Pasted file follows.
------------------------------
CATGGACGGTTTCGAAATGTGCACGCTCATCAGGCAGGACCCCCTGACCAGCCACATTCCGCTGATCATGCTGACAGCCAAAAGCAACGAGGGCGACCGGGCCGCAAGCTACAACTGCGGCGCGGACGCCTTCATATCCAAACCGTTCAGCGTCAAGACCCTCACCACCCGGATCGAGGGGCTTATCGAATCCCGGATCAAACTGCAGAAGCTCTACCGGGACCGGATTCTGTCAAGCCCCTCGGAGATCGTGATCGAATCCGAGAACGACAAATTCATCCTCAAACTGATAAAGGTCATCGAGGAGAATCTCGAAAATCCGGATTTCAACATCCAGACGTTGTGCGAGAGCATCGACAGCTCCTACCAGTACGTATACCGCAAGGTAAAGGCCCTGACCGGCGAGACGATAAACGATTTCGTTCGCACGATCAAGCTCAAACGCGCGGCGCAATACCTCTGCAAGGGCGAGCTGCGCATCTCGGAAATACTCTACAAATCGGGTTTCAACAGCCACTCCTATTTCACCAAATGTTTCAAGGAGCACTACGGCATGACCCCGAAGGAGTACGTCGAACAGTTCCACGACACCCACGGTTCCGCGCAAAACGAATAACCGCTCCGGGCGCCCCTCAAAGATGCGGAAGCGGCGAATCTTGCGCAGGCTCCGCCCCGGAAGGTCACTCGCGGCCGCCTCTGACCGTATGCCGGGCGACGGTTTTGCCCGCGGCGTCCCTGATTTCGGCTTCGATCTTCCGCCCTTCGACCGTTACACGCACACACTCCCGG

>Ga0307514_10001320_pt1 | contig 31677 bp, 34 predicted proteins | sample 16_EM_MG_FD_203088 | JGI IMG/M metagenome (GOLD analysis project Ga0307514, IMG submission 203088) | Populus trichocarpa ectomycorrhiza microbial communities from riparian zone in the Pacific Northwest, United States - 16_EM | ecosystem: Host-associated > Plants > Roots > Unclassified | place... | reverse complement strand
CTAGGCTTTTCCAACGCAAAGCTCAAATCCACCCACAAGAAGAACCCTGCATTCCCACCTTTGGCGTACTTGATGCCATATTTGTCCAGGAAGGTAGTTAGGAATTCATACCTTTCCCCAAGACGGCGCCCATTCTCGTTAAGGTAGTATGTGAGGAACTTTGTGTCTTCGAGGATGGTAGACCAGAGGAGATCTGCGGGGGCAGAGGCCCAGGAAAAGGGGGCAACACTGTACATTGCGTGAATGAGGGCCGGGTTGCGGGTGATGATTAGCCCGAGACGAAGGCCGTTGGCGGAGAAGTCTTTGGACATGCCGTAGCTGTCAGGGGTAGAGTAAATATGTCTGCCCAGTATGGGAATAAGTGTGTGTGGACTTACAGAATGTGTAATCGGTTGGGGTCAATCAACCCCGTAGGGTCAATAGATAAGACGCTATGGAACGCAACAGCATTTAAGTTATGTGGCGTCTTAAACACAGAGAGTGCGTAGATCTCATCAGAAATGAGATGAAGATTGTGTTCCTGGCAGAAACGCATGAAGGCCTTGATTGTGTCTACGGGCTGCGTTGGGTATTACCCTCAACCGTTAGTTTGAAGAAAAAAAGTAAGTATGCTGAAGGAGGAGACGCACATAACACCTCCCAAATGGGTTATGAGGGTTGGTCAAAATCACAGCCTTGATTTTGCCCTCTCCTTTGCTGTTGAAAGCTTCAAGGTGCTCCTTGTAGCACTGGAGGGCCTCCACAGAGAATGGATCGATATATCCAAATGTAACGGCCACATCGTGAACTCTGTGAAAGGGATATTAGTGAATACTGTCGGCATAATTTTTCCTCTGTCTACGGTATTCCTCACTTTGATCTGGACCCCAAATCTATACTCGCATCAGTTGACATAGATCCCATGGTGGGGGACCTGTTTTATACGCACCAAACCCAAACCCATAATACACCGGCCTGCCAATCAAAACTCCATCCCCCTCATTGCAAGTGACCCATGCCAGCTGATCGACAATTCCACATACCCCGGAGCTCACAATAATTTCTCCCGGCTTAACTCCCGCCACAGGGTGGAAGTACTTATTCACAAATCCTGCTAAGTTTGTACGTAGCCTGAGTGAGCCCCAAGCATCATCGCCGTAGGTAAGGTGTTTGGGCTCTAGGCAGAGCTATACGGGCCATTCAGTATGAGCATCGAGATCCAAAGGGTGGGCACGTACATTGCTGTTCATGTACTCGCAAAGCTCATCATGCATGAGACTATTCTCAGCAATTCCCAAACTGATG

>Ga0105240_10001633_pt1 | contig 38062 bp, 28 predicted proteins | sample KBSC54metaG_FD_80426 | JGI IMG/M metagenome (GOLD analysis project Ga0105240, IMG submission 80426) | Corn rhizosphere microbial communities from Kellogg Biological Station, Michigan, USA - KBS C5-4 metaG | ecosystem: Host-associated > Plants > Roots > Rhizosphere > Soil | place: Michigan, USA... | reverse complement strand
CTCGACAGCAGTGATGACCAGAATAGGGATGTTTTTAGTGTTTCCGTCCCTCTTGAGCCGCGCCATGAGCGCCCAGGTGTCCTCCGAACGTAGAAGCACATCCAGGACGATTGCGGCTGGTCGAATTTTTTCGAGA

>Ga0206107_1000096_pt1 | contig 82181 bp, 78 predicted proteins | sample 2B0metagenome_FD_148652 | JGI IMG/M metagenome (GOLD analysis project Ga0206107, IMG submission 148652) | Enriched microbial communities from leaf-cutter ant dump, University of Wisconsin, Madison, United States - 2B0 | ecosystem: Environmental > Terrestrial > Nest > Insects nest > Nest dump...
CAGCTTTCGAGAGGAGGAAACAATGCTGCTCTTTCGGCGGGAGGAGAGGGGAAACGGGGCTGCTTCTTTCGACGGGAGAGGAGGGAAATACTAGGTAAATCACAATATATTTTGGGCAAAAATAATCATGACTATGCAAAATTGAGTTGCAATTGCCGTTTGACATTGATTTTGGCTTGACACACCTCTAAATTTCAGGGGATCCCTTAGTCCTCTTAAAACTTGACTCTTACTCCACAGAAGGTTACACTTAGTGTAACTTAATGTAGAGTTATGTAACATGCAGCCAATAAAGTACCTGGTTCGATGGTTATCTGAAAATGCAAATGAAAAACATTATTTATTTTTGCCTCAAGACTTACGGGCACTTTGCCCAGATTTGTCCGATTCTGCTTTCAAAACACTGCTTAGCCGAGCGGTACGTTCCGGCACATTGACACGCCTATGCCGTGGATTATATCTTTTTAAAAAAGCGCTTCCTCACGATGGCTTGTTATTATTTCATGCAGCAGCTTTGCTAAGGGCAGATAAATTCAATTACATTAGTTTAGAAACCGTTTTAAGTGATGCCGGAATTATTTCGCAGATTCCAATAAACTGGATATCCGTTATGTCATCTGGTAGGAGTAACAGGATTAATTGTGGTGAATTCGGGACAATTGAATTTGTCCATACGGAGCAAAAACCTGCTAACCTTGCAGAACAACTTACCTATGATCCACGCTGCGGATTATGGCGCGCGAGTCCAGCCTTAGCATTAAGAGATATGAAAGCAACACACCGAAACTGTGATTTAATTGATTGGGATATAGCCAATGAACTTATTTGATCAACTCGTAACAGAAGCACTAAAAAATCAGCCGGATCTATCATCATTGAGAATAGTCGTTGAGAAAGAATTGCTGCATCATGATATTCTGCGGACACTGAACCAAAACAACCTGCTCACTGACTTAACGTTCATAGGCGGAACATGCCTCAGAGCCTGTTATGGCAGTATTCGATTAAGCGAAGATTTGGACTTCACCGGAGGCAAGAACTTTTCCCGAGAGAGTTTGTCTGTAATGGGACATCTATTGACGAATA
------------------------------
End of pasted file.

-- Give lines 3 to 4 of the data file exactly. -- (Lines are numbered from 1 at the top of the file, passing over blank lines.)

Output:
CTAGGCTTTTCCAACGCAAAGCTCAAATCCACCCACAAGAAGAACCCTGCATTCCCACCTTTGGCGTACTTGATGCCATATTTGTCCAGGAAGGTAGTTAGGAATTCATACCTTTCCCCAAGACGGCGCCCATTCTCGTTAAGGTAGTATGTGAGGAACTTTGTGTCTTCGAGGATGGTAGACCAGAGGAGATCTGCGGGGGCAGAGGCCCAGGAAAAGGGGGCAACACTGTACATTGCGTGAATGAGGGCCGGGTTGCGGGTGATGATTAGCCCGAGACGAAGGCCGTTGGCGGAGAAGTCTTTGGACATGCCGTAGCTGTCAGGGGTAGAGTAAATATGTCTGCCCAGTATGGGAATAAGTGTGTGTGGACTTACAGAATGTGTAATCGGTTGGGGTCAATCAACCCCGTAGGGTCAATAGATAAGACGCTATGGAACGCAACAGCATTTAAGTTATGTGGCGTCTTAAACACAGAGAGTGCGTAGATCTCATCAGAAATGAGATGAAGATTGTGTTCCTGGCAGAAACGCATGAAGGCCTTGATTGTGTCTACGGGCTGCGTTGGGTATTACCCTCAACCGTTAGTTTGAAGAAAAAAAGTAAGTATGCTGAAGGAGGAGACGCACATAACACCTCCCAAATGGGTTATGAGGGTTGGTCAAAATCACAGCCTTGATTTTGCCCTCTCCTTTGCTGTTGAAAGCTTCAAGGTGCTCCTTGTAGCACTGGAGGGCCTCCACAGAGAATGGATCGATATATCCAAATGTAACGGCCACATCGTGAACTCTGTGAAAGGGATATTAGTGAATACTGTCGGCATAATTTTTCCTCTGTCTACGGTATTCCTCACTTTGATCTGGACCCCAAATCTATACTCGCATCAGTTGACATAGATCCCATGGTGGGGGACCTGTTTTATACGCACCAAACCCAAACCCATAATACACCGGCCTGCCAATCAAAACTCCATCCCCCTCATTGCAAGTGACCCATGCCAGCTGATCGACAATTCCACATACCCCGGAGCTCACAATAATTTCTCCCGGCTTAACTCCCGCCACAGGGTGGAAGTACTTATTCACAAATCCTGCTAAGTTTGTACGTAGCCTGAGTGAGCCCCAAGCATCATCGCCGTAGGTAAGGTGTTTGGGCTCTAGGCAGAGCTATACGGGCCATTCAGTATGAGCATCGAGATCCAAAGGGTGGGCACGTACATTGCTGTTCATGTACTCGCAAAGCTCATCATGCATGAGACTATTCTCAGCAATTCCCAAACTGATG

>Ga0105240_10001633_pt1 | contig 38062 bp, 28 predicted proteins | sample KBSC54metaG_FD_80426 | JGI IMG/M metagenome (GOLD analysis project Ga0105240, IMG submission 80426) | Corn rhizosphere microbial communities from Kellogg Biological Station, Michigan, USA - KBS C5-4 metaG | ecosystem: Host-associated > Plants > Roots > Rhizosphere > Soil | place: Michigan, USA... | reverse complement strand